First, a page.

Deutsche Bank aims to cut roughly 23,000 jobs, or about one quarter of total staff, according to financial sources - while Italy's UniCredit is reported to be planning job cuts of its own. David Pollard reports.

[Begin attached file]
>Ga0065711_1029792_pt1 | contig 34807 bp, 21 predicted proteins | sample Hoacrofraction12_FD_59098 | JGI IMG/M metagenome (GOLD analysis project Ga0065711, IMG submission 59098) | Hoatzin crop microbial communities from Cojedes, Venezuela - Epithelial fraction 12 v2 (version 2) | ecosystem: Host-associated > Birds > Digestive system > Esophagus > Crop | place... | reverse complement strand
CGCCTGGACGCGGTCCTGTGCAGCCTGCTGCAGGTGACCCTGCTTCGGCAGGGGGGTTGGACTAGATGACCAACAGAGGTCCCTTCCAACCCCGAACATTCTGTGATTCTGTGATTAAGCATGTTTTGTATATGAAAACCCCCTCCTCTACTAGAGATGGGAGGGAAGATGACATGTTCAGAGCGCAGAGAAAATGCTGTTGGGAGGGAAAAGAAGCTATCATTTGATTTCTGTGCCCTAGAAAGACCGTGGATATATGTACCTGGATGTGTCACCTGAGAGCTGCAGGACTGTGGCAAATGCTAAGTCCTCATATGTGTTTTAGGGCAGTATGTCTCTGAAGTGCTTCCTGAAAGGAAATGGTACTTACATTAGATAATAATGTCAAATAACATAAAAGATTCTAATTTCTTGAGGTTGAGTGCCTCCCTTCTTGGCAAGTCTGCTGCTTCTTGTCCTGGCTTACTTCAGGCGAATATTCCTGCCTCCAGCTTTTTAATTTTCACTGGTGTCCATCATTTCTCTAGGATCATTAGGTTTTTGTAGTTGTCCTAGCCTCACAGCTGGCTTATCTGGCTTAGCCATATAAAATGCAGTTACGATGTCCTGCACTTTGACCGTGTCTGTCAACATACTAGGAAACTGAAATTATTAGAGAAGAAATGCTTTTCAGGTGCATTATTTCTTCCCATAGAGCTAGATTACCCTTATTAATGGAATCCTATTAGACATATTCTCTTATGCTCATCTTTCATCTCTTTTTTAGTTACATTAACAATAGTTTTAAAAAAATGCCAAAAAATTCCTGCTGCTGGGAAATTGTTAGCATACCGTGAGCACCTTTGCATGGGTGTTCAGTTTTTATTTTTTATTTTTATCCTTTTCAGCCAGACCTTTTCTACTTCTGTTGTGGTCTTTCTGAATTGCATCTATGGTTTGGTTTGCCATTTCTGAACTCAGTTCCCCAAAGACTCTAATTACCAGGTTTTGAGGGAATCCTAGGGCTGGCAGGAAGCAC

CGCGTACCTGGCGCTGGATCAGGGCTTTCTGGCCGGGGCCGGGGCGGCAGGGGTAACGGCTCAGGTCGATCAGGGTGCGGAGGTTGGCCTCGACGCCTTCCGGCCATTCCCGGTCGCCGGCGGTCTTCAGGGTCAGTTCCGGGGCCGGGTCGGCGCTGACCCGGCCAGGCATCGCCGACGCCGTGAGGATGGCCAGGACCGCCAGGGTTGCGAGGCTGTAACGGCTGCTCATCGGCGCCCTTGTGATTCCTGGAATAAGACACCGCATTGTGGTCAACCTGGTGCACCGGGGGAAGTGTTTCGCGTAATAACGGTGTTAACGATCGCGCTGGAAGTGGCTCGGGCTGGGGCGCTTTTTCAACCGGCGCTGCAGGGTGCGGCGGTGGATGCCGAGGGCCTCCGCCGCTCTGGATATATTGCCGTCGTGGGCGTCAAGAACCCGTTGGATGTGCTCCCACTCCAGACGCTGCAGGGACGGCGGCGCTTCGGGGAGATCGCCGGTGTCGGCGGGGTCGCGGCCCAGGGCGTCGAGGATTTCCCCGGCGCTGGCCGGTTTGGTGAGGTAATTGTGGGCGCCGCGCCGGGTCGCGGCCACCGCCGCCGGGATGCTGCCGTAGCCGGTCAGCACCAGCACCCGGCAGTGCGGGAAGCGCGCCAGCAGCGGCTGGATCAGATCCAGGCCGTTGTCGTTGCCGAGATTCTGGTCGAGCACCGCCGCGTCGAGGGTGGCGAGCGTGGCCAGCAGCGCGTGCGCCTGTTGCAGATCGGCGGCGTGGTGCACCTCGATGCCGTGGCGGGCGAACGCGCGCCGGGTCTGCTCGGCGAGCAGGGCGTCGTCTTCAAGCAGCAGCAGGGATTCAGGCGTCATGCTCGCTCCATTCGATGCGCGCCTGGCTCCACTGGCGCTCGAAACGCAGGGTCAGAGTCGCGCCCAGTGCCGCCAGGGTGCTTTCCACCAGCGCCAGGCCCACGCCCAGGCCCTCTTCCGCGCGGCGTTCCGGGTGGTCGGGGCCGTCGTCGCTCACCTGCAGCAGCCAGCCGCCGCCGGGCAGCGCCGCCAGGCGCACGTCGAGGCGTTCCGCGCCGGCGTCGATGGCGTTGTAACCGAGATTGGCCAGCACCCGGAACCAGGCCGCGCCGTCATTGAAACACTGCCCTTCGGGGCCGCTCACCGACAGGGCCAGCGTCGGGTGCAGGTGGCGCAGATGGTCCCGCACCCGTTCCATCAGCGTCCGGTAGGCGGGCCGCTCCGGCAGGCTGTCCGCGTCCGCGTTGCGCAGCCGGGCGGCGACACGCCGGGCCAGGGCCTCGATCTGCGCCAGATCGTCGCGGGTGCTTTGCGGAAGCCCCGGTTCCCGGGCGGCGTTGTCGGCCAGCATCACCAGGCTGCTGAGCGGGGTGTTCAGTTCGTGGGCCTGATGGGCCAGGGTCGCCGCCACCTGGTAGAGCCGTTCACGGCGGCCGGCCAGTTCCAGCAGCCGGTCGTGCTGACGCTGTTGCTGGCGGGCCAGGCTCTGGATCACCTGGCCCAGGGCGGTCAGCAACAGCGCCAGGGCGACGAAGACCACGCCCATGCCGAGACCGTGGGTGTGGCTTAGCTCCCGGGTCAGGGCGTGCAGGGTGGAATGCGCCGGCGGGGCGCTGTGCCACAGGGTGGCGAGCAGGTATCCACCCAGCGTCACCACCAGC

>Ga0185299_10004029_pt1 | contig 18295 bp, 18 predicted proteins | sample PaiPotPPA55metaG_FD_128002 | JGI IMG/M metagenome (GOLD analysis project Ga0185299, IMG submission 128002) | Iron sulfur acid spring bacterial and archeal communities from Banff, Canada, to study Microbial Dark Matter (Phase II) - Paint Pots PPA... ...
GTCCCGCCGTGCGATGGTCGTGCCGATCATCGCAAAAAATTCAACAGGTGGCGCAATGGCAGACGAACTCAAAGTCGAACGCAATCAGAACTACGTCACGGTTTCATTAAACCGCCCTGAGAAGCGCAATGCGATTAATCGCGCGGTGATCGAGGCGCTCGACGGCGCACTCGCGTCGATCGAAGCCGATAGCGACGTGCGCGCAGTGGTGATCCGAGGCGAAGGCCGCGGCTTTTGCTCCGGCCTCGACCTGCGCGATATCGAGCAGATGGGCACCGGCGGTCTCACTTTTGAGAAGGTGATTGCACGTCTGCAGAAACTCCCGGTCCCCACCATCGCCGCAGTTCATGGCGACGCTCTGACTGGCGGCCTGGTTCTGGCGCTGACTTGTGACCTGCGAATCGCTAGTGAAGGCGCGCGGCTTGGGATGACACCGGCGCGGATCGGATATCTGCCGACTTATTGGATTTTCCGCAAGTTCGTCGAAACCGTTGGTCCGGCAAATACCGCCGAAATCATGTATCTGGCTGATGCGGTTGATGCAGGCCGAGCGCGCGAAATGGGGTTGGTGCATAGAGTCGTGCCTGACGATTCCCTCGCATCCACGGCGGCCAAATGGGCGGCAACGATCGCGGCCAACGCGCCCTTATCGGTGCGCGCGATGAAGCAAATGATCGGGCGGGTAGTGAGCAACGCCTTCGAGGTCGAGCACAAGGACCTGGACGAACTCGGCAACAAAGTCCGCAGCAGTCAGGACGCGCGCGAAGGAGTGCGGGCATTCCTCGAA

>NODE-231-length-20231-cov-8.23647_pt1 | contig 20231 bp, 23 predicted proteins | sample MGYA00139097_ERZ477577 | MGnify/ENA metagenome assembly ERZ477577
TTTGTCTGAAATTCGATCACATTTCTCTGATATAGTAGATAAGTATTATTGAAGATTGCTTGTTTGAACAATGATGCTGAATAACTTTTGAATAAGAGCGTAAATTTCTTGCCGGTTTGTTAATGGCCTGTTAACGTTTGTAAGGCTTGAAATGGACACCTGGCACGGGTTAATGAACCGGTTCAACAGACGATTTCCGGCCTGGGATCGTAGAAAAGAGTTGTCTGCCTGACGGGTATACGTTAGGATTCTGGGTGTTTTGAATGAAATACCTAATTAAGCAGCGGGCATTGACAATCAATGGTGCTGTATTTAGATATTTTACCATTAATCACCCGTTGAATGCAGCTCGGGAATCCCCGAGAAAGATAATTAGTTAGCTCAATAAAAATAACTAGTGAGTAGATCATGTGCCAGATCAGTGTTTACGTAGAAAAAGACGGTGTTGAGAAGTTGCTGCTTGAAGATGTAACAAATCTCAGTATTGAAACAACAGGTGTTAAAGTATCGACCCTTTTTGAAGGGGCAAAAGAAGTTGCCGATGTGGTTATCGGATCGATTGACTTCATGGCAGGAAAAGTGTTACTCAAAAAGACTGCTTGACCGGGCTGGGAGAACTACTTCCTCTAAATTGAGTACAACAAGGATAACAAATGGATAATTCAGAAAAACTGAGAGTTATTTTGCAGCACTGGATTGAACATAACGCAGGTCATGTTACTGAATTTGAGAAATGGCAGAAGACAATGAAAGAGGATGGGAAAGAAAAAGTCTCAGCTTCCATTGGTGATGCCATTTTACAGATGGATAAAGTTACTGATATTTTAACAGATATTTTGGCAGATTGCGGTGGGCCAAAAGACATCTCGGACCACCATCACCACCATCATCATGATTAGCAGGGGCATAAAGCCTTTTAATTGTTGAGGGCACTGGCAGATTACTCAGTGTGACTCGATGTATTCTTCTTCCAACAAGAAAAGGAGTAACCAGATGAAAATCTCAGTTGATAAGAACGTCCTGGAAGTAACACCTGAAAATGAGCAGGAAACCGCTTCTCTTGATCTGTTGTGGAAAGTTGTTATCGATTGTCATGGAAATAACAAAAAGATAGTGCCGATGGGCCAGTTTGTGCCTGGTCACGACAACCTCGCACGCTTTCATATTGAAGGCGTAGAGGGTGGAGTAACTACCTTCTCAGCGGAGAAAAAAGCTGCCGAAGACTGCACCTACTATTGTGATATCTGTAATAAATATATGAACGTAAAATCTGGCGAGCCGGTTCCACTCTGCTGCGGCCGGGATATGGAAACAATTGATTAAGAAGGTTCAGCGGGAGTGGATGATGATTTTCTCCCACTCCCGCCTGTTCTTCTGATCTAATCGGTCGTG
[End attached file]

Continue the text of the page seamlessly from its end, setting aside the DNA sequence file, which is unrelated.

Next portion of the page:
It could be a quarter of their workforce. The number of jobs sources are telling Reuters will be shed at Deutsche Bank. In all - 23,000, the reports say. If confirmed, it would bring the workforce at the German giant down to around 75,000 full-time positions. The layoffs mainly coming in technology activities and by spinning off its PostBank division. New chief exec John Cryan took control of Germany's biggest bank in July with a promise to cut costs. That appointment came in the wake of a raft of regulatory and legal problems, including alleged manipulation of benchmark interest rates. Cryan presented preliminary details of his restructuring plan to members of the supervisory board at the weekend. The bank is also reported to be closing almost all its operation in Russia. Separately, Deutsche confirmed it is to bring the chairman of its Russian unit back to Germany. It described the move as a long-planned promotion. It says it's not linked to current probes into allegations of questionable share trades involving the bank's Moscow office. And Deutsche is not the only one reported to be culling jobs. Ten thousand positions are to be cut at Italy's biggest bank, UniCredit, according to a source speaking to Reuters.